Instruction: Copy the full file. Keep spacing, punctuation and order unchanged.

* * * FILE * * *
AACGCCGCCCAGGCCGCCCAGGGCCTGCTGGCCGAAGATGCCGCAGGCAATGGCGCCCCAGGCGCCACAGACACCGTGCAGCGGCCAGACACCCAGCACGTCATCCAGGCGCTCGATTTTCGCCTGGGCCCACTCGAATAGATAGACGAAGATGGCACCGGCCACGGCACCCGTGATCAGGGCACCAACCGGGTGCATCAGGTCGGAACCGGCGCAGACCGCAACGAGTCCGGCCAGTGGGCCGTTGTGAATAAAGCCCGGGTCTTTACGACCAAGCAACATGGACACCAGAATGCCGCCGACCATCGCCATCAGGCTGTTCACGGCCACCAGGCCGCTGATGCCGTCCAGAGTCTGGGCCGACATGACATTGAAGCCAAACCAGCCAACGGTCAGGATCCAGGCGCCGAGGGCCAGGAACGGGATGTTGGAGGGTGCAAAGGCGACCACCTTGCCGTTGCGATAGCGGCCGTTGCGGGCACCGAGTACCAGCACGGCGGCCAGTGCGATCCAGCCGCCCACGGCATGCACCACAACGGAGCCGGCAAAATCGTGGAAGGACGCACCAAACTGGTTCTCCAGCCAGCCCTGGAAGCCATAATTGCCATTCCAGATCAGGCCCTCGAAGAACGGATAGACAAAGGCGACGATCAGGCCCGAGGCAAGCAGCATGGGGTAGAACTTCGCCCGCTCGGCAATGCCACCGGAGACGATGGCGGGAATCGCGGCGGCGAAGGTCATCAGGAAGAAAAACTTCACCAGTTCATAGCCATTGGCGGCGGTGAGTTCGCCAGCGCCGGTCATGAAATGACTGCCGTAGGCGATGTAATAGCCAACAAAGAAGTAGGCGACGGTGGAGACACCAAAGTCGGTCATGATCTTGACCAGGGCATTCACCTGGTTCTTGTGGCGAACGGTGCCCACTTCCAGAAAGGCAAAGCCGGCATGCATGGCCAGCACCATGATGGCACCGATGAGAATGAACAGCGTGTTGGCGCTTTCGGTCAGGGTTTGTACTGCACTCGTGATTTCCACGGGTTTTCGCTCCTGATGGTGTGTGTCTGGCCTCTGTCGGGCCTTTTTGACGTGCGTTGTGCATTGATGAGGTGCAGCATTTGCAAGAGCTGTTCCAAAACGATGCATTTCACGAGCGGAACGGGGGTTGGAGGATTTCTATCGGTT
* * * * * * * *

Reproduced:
AACGCCGCCCAGGCCGCCCAGGGCCTGCTGGCCGAAGATGCCGCAGGCAATGGCGCCCCAGGCGCCACAGACACCGTGCAGCGGCCAGACACCCAGCACGTCATCCAGGCGCTCGATTTTCGCCTGGGCCCACTCGAATAGATAGACGAAGATGGCACCGGCCACGGCACCCGTGATCAGGGCACCAACCGGGTGCATCAGGTCGGAACCGGCGCAGACCGCAACGAGTCCGGCCAGTGGGCCGTTGTGAATAAAGCCCGGGTCTTTACGACCAAGCAACATGGACACCAGAATGCCGCCGACCATCGCCATCAGGCTGTTCACGGCCACCAGGCCGCTGATGCCGTCCAGAGTCTGGGCCGACATGACATTGAAGCCAAACCAGCCAACGGTCAGGATCCAGGCGCCGAGGGCCAGGAACGGGATGTTGGAGGGTGCAAAGGCGACCACCTTGCCGTTGCGATAGCGGCCGTTGCGGGCACCGAGTACCAGCACGGCGGCCAGTGCGATCCAGCCGCCCACGGCATGCACCACAACGGAGCCGGCAAAATCGTGGAAGGACGCACCAAACTGGTTCTCCAGCCAGCCCTGGAAGCCATAATTGCCATTCCAGATCAGGCCCTCGAAGAACGGATAGACAAAGGCGACGATCAGGCCCGAGGCAAGCAGCATGGGGTAGAACTTCGCCCGCTCGGCAATGCCACCGGAGACGATGGCGGGAATCGCGGCGGCGAAGGTCATCAGGAAGAAAAACTTCACCAGTTCATAGCCATTGGCGGCGGTGAGTTCGCCAGCGCCGGTCATGAAATGACTGCCGTAGGCGATGTAATAGCCAACAAAGAAGTAGGCGACGGTGGAGACACCAAAGTCGGTCATGATCTTGACCAGGGCATTCACCTGGTTCTTGTGGCGAACGGTGCCCACTTCCAGAAAGGCAAAGCCGGCATGCATGGCCAGCACCATGATGGCACCGATGAGAATGAACAGCGTGTTGGCGCTTTCGGTCAGGGTTTGTACTGCACTCGTGATTTCCACGGGTTTTCGCTCCTGATGGTGTGTGTCTGGCCTCTGTCGGGCCTTTTTGACGTGCGTTGTGCATTGATGAGGTGCAGCATTTGCAAGAGCTGTTCCAAAACGATGCATTTCACGAGCGGAACGGGGGTTGGAGGATTTCTATCGGTT